LOS ANGELES – A quarter-cent Los Angeles County sales tax to fund anti-homelessness programs appeared to emerge victorious Wednesday by a thin margin, but it wasn’t immediately clear how many provisional, questioned or late ballots still needed to be tallied.
With all precincts reporting, Measure H had 67.44 percent of the vote, just ahead of the two-thirds majority it needed to pass. The measure was short of the threshold much of Tuesday night and early Wednesday morning, but it steadily gained ground as vote-counting continued, and it passed the two-thirds mark only when the final precincts reported.
The Board of Supervisors declared homelessness a countywide emergency and chose the sales tax hike over a number of other funding alternatives, including a millionaire’s tax, a parcel tax and a special tax on marijuana.
Supervisor Mark Ridley-Thomas, who has called homelessness “the moral issue of our generation,” told City News Service that “Los Angeles County has the dubious distinction of having more homeless people on its streets on any given night than any other county in the United States.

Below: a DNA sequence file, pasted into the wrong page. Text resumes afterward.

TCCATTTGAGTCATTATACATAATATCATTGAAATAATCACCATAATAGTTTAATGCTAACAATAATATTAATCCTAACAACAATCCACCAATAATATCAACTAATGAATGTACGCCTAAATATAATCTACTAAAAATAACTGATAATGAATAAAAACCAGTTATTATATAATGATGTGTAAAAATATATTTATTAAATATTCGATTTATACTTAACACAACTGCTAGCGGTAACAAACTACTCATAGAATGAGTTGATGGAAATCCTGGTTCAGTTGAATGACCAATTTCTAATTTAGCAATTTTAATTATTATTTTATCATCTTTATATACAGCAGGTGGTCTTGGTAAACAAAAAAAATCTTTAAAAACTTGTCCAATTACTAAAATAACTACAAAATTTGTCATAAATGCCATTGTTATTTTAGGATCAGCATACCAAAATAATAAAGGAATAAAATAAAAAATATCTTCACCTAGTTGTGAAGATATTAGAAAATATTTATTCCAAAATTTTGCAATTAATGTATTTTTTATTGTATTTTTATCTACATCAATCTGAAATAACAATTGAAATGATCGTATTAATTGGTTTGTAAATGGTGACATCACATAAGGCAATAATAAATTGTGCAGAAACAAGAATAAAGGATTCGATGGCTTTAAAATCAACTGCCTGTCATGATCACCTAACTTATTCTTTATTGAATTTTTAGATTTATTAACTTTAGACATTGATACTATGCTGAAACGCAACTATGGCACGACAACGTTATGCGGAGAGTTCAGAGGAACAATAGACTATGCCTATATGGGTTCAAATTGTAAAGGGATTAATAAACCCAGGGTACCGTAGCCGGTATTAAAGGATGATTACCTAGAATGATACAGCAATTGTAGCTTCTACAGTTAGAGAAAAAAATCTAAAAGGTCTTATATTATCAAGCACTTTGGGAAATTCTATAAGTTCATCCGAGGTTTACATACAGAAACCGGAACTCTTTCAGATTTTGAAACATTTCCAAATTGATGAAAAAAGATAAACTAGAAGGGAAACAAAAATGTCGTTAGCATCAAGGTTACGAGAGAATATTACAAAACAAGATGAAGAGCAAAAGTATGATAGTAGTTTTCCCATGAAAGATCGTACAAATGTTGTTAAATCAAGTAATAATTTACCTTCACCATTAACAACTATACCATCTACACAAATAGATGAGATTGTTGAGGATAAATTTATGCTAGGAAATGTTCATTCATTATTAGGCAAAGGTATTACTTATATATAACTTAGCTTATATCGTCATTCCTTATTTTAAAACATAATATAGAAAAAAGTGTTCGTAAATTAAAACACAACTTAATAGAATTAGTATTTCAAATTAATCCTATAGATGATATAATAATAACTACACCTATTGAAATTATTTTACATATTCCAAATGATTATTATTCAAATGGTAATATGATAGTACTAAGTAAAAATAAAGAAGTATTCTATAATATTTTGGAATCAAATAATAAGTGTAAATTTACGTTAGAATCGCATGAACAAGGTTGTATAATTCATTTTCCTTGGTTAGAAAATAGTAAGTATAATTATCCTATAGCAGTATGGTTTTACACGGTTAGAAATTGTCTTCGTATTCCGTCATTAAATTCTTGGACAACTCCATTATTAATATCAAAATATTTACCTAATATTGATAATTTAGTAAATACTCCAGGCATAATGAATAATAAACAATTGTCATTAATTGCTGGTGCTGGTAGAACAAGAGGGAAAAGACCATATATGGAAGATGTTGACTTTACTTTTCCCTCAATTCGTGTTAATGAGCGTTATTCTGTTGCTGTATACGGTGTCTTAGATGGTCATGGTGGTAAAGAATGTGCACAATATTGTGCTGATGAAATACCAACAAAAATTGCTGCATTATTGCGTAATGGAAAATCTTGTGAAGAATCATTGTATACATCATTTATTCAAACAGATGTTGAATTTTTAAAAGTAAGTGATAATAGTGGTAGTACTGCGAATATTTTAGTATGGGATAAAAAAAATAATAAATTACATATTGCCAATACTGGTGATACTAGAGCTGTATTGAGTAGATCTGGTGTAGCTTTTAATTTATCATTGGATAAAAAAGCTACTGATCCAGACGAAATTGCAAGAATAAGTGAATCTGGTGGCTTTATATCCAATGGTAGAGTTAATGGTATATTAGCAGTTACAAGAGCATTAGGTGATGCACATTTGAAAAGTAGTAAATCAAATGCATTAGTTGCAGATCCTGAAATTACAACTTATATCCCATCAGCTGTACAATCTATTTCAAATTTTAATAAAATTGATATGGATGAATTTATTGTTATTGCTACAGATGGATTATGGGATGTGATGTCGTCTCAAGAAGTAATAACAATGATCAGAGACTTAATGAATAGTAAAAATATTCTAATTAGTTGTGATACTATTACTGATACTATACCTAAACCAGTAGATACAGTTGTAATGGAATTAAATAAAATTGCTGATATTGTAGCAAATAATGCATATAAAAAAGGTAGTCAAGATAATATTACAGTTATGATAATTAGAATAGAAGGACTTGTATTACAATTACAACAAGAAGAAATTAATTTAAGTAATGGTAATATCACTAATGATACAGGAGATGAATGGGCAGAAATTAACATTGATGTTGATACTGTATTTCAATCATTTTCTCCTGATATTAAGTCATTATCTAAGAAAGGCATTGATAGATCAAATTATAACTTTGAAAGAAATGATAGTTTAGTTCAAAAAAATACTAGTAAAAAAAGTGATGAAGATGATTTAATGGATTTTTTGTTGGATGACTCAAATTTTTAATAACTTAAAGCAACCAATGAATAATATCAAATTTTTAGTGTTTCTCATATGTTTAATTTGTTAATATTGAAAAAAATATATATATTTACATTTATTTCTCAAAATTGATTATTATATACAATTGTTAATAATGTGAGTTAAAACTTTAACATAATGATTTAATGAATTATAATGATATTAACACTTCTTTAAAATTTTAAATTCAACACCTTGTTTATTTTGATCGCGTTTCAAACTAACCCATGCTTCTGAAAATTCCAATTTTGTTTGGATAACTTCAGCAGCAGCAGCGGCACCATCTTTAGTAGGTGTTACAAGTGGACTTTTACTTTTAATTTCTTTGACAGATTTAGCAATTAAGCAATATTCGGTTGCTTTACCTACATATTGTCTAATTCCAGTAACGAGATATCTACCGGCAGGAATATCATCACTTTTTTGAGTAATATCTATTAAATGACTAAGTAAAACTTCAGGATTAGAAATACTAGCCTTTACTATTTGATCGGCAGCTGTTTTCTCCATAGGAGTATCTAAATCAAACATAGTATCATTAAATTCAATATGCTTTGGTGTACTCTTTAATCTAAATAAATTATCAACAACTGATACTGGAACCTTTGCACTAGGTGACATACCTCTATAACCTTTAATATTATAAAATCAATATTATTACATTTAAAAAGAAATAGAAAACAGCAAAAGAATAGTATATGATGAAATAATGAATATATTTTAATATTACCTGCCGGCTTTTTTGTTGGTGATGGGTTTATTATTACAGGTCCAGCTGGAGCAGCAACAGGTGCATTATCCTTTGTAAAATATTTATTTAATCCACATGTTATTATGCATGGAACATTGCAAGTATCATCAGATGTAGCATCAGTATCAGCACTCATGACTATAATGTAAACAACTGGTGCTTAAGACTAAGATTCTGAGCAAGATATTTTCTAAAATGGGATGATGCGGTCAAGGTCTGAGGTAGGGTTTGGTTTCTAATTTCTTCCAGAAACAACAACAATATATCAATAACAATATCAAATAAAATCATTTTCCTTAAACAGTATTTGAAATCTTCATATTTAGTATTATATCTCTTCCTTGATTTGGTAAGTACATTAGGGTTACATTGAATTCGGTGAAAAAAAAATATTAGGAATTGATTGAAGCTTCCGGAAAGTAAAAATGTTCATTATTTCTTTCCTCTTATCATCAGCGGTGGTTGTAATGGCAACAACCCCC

The ballot measure — dubbed the Los Angeles County Plan to Prevent and Combat Homelessness — garnered the support of more than 300 community advocates, labor unions, faith groups and other organizations, including the Los Angeles Area Chamber of Commerce and the Los Angeles Times.
Opponents of the measure argued that the tax increase would fail to make a significant difference in eliminating homelessness and that taxes are already too high. However, there was no organized campaign against Measure H and no argument in opposition was submitted for the ballot.
The quarter-cent sales tax is projected to provide $355 million annually for 10 years.
The county has promised to create a transparent process for spending the money, envisioning “an inclusive planning process which draws on the experience, expertise and wisdom of cities, homeless service providers and experts, the faith and business communities, formerly homeless individuals and county departments.”
The county has committed to hire an independent auditor to report on Measure H spending and to set up a citizens’ oversight advisory board to track allocations. A 10-year sunset clause is built in for accountability and assessment.
It will cost $450 million annually to provide all the support needed to end homelessness, according to LAHSA and the county board.
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